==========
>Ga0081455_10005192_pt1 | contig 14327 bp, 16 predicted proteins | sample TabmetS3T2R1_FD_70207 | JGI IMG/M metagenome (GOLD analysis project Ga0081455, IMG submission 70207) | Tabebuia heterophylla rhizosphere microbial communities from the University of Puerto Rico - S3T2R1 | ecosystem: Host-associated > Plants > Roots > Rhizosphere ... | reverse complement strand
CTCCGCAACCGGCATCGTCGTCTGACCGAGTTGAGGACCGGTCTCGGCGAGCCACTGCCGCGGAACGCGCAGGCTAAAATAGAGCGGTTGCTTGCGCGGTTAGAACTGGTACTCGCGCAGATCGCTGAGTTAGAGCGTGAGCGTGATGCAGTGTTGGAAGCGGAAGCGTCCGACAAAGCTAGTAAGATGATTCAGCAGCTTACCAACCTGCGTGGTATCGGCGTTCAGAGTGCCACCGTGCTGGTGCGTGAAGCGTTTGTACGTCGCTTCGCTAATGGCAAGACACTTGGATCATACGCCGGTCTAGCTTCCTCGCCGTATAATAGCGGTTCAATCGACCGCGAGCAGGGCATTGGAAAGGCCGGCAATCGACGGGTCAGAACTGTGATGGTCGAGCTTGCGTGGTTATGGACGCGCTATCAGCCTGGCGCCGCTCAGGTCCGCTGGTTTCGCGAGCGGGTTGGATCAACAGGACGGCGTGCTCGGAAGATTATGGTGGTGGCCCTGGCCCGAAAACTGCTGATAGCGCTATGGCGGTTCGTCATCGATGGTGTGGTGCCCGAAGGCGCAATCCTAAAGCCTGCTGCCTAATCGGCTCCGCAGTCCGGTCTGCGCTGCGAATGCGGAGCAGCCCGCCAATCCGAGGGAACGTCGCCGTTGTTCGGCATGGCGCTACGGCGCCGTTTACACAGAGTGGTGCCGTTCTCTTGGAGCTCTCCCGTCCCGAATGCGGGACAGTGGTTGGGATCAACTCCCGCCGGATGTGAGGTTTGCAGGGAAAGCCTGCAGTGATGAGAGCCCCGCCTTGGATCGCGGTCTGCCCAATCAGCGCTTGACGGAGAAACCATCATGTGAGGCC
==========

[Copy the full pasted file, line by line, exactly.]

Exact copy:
>Ga0081455_10005192_pt1 | contig 14327 bp, 16 predicted proteins | sample TabmetS3T2R1_FD_70207 | JGI IMG/M metagenome (GOLD analysis project Ga0081455, IMG submission 70207) | Tabebuia heterophylla rhizosphere microbial communities from the University of Puerto Rico - S3T2R1 | ecosystem: Host-associated > Plants > Roots > Rhizosphere ... | reverse complement strand
CTCCGCAACCGGCATCGTCGTCTGACCGAGTTGAGGACCGGTCTCGGCGAGCCACTGCCGCGGAACGCGCAGGCTAAAATAGAGCGGTTGCTTGCGCGGTTAGAACTGGTACTCGCGCAGATCGCTGAGTTAGAGCGTGAGCGTGATGCAGTGTTGGAAGCGGAAGCGTCCGACAAAGCTAGTAAGATGATTCAGCAGCTTACCAACCTGCGTGGTATCGGCGTTCAGAGTGCCACCGTGCTGGTGCGTGAAGCGTTTGTACGTCGCTTCGCTAATGGCAAGACACTTGGATCATACGCCGGTCTAGCTTCCTCGCCGTATAATAGCGGTTCAATCGACCGCGAGCAGGGCATTGGAAAGGCCGGCAATCGACGGGTCAGAACTGTGATGGTCGAGCTTGCGTGGTTATGGACGCGCTATCAGCCTGGCGCCGCTCAGGTCCGCTGGTTTCGCGAGCGGGTTGGATCAACAGGACGGCGTGCTCGGAAGATTATGGTGGTGGCCCTGGCCCGAAAACTGCTGATAGCGCTATGGCGGTTCGTCATCGATGGTGTGGTGCCCGAAGGCGCAATCCTAAAGCCTGCTGCCTAATCGGCTCCGCAGTCCGGTCTGCGCTGCGAATGCGGAGCAGCCCGCCAATCCGAGGGAACGTCGCCGTTGTTCGGCATGGCGCTACGGCGCCGTTTACACAGAGTGGTGCCGTTCTCTTGGAGCTCTCCCGTCCCGAATGCGGGACAGTGGTTGGGATCAACTCCCGCCGGATGTGAGGTTTGCAGGGAAAGCCTGCAGTGATGAGAGCCCCGCCTTGGATCGCGGTCTGCCCAATCAGCGCTTGACGGAGAAACCATCATGTGAGGCC